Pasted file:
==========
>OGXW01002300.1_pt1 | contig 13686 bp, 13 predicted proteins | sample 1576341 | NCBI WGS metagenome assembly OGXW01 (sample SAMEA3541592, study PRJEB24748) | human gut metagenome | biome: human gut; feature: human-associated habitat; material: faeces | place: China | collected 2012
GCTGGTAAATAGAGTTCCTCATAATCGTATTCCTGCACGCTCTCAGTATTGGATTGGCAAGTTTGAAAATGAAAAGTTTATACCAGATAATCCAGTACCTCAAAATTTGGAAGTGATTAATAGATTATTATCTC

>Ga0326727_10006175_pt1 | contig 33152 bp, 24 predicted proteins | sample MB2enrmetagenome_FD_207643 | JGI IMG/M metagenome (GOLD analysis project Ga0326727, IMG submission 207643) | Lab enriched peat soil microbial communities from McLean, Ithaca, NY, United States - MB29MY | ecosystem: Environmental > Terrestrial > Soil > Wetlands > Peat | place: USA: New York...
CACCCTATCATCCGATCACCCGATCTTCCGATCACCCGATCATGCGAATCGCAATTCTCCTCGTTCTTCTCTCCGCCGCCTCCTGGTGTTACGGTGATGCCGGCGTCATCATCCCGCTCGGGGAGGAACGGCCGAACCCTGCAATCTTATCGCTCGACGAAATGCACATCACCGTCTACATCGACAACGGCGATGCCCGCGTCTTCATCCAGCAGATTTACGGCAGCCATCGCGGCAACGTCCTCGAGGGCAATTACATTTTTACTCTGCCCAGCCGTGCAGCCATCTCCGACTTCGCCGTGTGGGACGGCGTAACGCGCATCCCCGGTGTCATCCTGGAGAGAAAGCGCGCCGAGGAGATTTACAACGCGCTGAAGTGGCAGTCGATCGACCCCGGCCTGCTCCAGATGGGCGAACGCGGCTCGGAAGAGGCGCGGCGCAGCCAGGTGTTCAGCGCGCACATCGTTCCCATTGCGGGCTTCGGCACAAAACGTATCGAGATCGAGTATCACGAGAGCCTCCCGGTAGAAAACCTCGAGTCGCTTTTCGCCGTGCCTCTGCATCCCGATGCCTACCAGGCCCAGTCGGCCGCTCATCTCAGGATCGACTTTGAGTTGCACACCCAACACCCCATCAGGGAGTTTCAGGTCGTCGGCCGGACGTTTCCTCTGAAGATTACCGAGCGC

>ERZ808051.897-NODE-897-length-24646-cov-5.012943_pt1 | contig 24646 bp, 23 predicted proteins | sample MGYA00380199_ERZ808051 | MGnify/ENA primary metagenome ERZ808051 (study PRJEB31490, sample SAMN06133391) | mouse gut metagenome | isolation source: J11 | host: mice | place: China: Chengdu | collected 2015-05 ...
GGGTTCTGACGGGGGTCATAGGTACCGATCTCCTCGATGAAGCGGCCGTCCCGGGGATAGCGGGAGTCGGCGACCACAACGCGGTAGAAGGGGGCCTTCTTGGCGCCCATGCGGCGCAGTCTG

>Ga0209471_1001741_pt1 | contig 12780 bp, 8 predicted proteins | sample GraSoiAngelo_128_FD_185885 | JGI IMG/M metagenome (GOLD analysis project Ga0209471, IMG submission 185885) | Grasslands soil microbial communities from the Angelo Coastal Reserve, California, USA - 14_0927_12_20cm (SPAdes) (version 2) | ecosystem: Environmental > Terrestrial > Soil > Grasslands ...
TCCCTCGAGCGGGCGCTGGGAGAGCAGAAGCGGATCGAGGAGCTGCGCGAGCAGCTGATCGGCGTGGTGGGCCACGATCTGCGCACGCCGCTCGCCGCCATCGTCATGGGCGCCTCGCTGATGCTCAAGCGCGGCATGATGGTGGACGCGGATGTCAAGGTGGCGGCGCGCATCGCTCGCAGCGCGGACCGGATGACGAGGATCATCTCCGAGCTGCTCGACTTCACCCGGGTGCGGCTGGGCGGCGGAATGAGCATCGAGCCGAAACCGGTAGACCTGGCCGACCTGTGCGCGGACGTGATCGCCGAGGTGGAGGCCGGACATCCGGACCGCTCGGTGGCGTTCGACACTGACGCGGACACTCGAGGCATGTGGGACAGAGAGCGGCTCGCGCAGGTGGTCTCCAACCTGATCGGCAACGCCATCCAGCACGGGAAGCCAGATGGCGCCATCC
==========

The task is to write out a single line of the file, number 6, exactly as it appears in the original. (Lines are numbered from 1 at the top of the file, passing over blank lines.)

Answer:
GGGTTCTGACGGGGGTCATAGGTACCGATCTCCTCGATGAAGCGGCCGTCCCGGGGATAGCGGGAGTCGGCGACCACAACGCGGTAGAAGGGGGCCTTCTTGGCGCCCATGCGGCGCAGTCTG